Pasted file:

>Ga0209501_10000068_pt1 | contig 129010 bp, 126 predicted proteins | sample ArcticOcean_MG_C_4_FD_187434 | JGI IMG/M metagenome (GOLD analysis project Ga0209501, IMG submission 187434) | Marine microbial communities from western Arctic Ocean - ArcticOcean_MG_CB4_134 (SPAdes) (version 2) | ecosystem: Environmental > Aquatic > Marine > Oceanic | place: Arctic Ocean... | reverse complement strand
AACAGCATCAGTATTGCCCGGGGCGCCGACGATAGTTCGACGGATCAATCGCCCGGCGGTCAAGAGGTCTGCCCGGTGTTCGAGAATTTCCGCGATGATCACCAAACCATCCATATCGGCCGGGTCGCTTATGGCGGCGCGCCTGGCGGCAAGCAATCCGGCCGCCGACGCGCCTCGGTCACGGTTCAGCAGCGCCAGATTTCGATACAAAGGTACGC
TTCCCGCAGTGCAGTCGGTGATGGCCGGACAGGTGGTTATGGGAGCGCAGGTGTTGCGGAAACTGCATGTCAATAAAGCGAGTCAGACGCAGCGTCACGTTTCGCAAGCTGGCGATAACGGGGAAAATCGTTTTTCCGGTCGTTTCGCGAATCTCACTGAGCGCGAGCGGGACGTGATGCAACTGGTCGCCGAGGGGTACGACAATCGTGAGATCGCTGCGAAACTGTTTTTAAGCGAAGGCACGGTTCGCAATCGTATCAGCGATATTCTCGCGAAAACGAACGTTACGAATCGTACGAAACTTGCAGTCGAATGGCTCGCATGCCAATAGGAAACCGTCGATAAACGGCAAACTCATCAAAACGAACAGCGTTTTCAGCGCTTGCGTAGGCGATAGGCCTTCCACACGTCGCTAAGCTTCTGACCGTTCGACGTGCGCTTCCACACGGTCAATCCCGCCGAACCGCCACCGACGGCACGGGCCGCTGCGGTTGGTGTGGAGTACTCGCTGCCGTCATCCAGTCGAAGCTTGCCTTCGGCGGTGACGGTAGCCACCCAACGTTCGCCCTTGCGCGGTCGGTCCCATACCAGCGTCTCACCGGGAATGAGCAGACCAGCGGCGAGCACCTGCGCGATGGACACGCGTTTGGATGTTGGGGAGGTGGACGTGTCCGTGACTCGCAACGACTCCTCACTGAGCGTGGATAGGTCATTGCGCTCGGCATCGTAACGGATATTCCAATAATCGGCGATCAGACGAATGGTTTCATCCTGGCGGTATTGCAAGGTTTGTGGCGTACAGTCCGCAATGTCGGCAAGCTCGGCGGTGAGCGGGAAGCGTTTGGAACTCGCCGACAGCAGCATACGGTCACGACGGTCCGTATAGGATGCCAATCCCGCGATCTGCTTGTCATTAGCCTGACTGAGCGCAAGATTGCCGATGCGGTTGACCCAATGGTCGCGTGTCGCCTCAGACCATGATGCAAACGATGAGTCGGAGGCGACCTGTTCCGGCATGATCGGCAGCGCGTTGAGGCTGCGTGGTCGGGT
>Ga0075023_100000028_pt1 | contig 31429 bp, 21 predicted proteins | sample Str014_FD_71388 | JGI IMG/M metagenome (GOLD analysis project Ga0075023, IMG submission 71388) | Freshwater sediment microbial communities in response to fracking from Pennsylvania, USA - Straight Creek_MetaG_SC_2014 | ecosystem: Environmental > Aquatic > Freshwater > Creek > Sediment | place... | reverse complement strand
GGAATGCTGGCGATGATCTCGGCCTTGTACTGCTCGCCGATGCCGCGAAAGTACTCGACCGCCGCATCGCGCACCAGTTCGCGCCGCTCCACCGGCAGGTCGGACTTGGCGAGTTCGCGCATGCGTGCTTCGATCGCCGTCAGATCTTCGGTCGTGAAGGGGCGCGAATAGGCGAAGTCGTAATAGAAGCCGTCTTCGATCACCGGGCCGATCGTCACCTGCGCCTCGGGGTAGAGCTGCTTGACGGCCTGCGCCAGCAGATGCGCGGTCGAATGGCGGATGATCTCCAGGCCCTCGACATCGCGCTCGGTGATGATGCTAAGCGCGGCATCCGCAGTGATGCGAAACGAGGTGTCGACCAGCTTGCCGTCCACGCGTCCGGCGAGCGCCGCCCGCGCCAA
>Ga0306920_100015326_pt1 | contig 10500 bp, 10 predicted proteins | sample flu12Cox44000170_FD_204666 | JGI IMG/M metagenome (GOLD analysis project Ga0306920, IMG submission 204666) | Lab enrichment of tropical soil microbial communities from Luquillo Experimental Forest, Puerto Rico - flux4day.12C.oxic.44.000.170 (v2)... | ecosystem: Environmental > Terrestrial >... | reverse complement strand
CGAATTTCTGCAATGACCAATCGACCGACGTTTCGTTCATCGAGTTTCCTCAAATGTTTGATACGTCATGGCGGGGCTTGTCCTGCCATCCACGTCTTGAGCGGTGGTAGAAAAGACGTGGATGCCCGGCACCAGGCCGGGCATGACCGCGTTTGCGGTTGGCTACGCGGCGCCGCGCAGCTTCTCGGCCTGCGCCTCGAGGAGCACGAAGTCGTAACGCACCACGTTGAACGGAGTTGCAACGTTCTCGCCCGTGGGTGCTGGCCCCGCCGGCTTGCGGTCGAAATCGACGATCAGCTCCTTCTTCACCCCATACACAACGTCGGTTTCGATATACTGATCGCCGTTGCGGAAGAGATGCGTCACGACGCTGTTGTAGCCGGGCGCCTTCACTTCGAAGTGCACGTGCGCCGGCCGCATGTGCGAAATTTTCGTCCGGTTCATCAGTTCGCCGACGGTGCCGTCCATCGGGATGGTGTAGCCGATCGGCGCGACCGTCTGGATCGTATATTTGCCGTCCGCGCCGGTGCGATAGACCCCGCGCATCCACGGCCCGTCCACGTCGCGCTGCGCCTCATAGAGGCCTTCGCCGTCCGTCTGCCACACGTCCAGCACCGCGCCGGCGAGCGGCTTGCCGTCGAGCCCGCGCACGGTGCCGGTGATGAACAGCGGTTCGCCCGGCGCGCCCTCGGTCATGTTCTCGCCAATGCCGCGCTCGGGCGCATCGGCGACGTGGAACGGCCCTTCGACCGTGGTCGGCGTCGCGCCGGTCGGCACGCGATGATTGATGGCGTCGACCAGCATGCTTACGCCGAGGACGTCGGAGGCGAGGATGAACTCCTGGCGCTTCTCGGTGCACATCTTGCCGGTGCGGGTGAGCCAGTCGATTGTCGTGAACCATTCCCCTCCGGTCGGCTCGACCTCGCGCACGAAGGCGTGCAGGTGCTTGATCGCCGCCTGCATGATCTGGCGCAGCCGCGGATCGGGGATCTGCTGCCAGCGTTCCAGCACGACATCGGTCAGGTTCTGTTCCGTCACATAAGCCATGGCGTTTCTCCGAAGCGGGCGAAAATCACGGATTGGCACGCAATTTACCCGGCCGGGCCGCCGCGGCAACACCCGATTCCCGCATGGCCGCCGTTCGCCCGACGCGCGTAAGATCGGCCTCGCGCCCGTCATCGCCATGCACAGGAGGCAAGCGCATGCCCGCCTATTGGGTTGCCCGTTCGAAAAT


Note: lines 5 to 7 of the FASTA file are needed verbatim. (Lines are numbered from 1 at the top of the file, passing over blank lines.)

GGAATGCTGGCGATGATCTCGGCCTTGTACTGCTCGCCGATGCCGCGAAAGTACTCGACCGCCGCATCGCGCACCAGTTCGCGCCGCTCCACCGGCAGGTCGGACTTGGCGAGTTCGCGCATGCGTGCTTCGATCGCCGTCAGATCTTCGGTCGTGAAGGGGCGCGAATAGGCGAAGTCGTAATAGAAGCCGTCTTCGATCACCGGGCCGATCGTCACCTGCGCCTCGGGGTAGAGCTGCTTGACGGCCTGCGCCAGCAGATGCGCGGTCGAATGGCGGATGATCTCCAGGCCCTCGACATCGCGCTCGGTGATGATGCTAAGCGCGGCATCCGCAGTGATGCGAAACGAGGTGTCGACCAGCTTGCCGTCCACGCGTCCGGCGAGCGCCGCCCGCGCCAA
>Ga0306920_100015326_pt1 | contig 10500 bp, 10 predicted proteins | sample flu12Cox44000170_FD_204666 | JGI IMG/M metagenome (GOLD analysis project Ga0306920, IMG submission 204666) | Lab enrichment of tropical soil microbial communities from Luquillo Experimental Forest, Puerto Rico - flux4day.12C.oxic.44.000.170 (v2)... | ecosystem: Environmental > Terrestrial >... | reverse complement strand
CGAATTTCTGCAATGACCAATCGACCGACGTTTCGTTCATCGAGTTTCCTCAAATGTTTGATACGTCATGGCGGGGCTTGTCCTGCCATCCACGTCTTGAGCGGTGGTAGAAAAGACGTGGATGCCCGGCACCAGGCCGGGCATGACCGCGTTTGCGGTTGGCTACGCGGCGCCGCGCAGCTTCTCGGCCTGCGCCTCGAGGAGCACGAAGTCGTAACGCACCACGTTGAACGGAGTTGCAACGTTCTCGCCCGTGGGTGCTGGCCCCGCCGGCTTGCGGTCGAAATCGACGATCAGCTCCTTCTTCACCCCATACACAACGTCGGTTTCGATATACTGATCGCCGTTGCGGAAGAGATGCGTCACGACGCTGTTGTAGCCGGGCGCCTTCACTTCGAAGTGCACGTGCGCCGGCCGCATGTGCGAAATTTTCGTCCGGTTCATCAGTTCGCCGACGGTGCCGTCCATCGGGATGGTGTAGCCGATCGGCGCGACCGTCTGGATCGTATATTTGCCGTCCGCGCCGGTGCGATAGACCCCGCGCATCCACGGCCCGTCCACGTCGCGCTGCGCCTCATAGAGGCCTTCGCCGTCCGTCTGCCACACGTCCAGCACCGCGCCGGCGAGCGGCTTGCCGTCGAGCCCGCGCACGGTGCCGGTGATGAACAGCGGTTCGCCCGGCGCGCCCTCGGTCATGTTCTCGCCAATGCCGCGCTCGGGCGCATCGGCGACGTGGAACGGCCCTTCGACCGTGGTCGGCGTCGCGCCGGTCGGCACGCGATGATTGATGGCGTCGACCAGCATGCTTACGCCGAGGACGTCGGAGGCGAGGATGAACTCCTGGCGCTTCTCGGTGCACATCTTGCCGGTGCGGGTGAGCCAGTCGATTGTCGTGAACCATTCCCCTCCGGTCGGCTCGACCTCGCGCACGAAGGCGTGCAGGTGCTTGATCGCCGCCTGCATGATCTGGCGCAGCCGCGGATCGGGGATCTGCTGCCAGCGTTCCAGCACGACATCGGTCAGGTTCTGTTCCGTCACATAAGCCATGGCGTTTCTCCGAAGCGGGCGAAAATCACGGATTGGCACGCAATTTACCCGGCCGGGCCGCCGCGGCAACACCCGATTCCCGCATGGCCGCCGTTCGCCCGACGCGCGTAAGATCGGCCTCGCGCCCGTCATCGCCATGCACAGGAGGCAAGCGCATGCCCGCCTATTGGGTTGCCCGTTCGAAAAT